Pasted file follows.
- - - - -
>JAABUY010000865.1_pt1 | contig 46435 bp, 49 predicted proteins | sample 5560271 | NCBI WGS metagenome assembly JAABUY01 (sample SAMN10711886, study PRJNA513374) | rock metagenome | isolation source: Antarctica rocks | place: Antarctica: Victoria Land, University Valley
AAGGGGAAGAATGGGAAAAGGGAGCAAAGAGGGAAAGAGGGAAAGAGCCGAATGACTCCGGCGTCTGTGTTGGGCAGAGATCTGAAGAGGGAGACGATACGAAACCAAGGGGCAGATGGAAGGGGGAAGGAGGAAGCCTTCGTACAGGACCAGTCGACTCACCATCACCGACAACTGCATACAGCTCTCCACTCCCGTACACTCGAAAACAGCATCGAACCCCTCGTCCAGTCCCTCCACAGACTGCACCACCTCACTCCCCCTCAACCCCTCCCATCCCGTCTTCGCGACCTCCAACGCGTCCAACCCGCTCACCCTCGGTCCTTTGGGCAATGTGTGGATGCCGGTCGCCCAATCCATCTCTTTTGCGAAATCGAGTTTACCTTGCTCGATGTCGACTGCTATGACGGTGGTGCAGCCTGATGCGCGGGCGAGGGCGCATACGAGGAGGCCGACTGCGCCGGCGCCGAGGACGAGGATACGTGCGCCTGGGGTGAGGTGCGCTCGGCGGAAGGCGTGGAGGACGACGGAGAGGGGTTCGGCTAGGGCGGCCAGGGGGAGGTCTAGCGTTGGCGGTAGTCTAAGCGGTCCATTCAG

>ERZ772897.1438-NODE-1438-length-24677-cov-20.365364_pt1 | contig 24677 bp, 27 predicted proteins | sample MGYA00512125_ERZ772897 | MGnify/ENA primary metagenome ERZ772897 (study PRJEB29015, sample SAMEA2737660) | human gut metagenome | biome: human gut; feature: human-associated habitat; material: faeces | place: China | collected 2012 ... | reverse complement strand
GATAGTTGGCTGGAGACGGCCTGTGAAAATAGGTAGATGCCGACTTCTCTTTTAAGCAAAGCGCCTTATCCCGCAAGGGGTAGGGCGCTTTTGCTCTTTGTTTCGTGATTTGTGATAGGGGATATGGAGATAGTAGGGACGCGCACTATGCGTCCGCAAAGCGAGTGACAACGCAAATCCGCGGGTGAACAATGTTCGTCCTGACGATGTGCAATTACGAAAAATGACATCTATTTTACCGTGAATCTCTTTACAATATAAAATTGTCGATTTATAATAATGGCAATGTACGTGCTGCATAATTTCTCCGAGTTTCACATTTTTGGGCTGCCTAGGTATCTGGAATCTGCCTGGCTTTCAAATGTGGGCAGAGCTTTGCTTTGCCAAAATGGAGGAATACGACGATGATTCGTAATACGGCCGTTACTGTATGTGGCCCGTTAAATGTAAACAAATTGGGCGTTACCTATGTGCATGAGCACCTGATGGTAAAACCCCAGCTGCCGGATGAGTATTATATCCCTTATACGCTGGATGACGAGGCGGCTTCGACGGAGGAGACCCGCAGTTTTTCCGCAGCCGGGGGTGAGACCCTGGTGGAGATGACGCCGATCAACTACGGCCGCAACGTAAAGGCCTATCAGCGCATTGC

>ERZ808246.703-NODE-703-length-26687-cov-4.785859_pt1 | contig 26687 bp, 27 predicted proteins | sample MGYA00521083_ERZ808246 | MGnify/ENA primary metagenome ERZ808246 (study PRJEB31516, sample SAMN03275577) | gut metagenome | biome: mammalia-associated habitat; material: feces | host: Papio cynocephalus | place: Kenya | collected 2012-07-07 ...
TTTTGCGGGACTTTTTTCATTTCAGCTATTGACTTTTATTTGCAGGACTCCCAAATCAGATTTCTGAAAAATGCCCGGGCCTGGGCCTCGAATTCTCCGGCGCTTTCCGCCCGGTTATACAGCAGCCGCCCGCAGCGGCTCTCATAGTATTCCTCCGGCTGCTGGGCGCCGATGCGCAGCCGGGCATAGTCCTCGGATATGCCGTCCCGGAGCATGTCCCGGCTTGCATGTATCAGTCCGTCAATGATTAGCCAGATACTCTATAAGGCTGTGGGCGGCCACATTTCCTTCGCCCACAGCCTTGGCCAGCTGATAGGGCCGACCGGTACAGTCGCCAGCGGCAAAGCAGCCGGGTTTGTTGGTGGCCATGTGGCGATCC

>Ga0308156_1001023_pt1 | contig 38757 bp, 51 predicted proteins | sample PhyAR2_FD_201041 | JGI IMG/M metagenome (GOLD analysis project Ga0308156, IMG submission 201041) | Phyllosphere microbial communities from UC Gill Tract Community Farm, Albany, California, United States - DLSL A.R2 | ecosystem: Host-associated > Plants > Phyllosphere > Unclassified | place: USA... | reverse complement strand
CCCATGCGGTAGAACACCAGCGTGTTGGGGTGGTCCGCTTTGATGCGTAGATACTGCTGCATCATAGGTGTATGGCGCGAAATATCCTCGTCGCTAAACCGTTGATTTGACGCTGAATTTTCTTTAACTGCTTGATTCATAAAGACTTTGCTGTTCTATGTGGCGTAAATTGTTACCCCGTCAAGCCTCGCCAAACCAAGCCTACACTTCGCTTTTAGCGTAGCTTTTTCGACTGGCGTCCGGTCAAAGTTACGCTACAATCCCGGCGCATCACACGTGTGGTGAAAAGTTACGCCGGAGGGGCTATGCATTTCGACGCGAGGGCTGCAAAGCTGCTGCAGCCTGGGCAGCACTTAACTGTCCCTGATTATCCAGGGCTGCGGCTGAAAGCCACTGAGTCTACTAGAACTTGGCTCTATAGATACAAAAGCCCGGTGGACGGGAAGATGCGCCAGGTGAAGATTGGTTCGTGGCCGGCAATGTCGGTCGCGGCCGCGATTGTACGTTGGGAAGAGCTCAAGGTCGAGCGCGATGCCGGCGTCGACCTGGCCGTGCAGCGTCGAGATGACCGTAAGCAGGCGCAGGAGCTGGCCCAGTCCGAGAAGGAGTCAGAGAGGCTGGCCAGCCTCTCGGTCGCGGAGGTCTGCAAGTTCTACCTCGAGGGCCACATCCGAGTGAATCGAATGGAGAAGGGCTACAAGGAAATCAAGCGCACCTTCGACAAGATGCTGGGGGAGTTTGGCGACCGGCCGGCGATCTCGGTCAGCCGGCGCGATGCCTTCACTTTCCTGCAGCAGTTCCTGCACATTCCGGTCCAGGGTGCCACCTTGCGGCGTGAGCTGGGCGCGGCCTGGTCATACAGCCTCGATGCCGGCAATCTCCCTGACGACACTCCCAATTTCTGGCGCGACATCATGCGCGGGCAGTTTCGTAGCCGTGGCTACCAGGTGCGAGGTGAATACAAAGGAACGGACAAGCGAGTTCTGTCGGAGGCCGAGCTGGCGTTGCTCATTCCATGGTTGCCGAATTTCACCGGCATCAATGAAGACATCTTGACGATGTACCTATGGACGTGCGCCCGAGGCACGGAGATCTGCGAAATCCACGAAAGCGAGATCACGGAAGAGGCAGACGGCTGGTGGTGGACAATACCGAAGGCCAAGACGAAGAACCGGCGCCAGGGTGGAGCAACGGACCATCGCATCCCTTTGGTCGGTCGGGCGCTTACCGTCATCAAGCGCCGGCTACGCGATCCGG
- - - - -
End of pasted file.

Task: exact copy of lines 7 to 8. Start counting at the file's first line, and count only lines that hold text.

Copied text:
>Ga0308156_1001023_pt1 | contig 38757 bp, 51 predicted proteins | sample PhyAR2_FD_201041 | JGI IMG/M metagenome (GOLD analysis project Ga0308156, IMG submission 201041) | Phyllosphere microbial communities from UC Gill Tract Community Farm, Albany, California, United States - DLSL A.R2 | ecosystem: Host-associated > Plants > Phyllosphere > Unclassified | place: USA... | reverse complement strand
CCCATGCGGTAGAACACCAGCGTGTTGGGGTGGTCCGCTTTGATGCGTAGATACTGCTGCATCATAGGTGTATGGCGCGAAATATCCTCGTCGCTAAACCGTTGATTTGACGCTGAATTTTCTTTAACTGCTTGATTCATAAAGACTTTGCTGTTCTATGTGGCGTAAATTGTTACCCCGTCAAGCCTCGCCAAACCAAGCCTACACTTCGCTTTTAGCGTAGCTTTTTCGACTGGCGTCCGGTCAAAGTTACGCTACAATCCCGGCGCATCACACGTGTGGTGAAAAGTTACGCCGGAGGGGCTATGCATTTCGACGCGAGGGCTGCAAAGCTGCTGCAGCCTGGGCAGCACTTAACTGTCCCTGATTATCCAGGGCTGCGGCTGAAAGCCACTGAGTCTACTAGAACTTGGCTCTATAGATACAAAAGCCCGGTGGACGGGAAGATGCGCCAGGTGAAGATTGGTTCGTGGCCGGCAATGTCGGTCGCGGCCGCGATTGTACGTTGGGAAGAGCTCAAGGTCGAGCGCGATGCCGGCGTCGACCTGGCCGTGCAGCGTCGAGATGACCGTAAGCAGGCGCAGGAGCTGGCCCAGTCCGAGAAGGAGTCAGAGAGGCTGGCCAGCCTCTCGGTCGCGGAGGTCTGCAAGTTCTACCTCGAGGGCCACATCCGAGTGAATCGAATGGAGAAGGGCTACAAGGAAATCAAGCGCACCTTCGACAAGATGCTGGGGGAGTTTGGCGACCGGCCGGCGATCTCGGTCAGCCGGCGCGATGCCTTCACTTTCCTGCAGCAGTTCCTGCACATTCCGGTCCAGGGTGCCACCTTGCGGCGTGAGCTGGGCGCGGCCTGGTCATACAGCCTCGATGCCGGCAATCTCCCTGACGACACTCCCAATTTCTGGCGCGACATCATGCGCGGGCAGTTTCGTAGCCGTGGCTACCAGGTGCGAGGTGAATACAAAGGAACGGACAAGCGAGTTCTGTCGGAGGCCGAGCTGGCGTTGCTCATTCCATGGTTGCCGAATTTCACCGGCATCAATGAAGACATCTTGACGATGTACCTATGGACGTGCGCCCGAGGCACGGAGATCTGCGAAATCCACGAAAGCGAGATCACGGAAGAGGCAGACGGCTGGTGGTGGACAATACCGAAGGCCAAGACGAAGAACCGGCGCCAGGGTGGAGCAACGGACCATCGCATCCCTTTGGTCGGTCGGGCGCTTACCGTCATCAAGCGCCGGCTACGCGATCCGG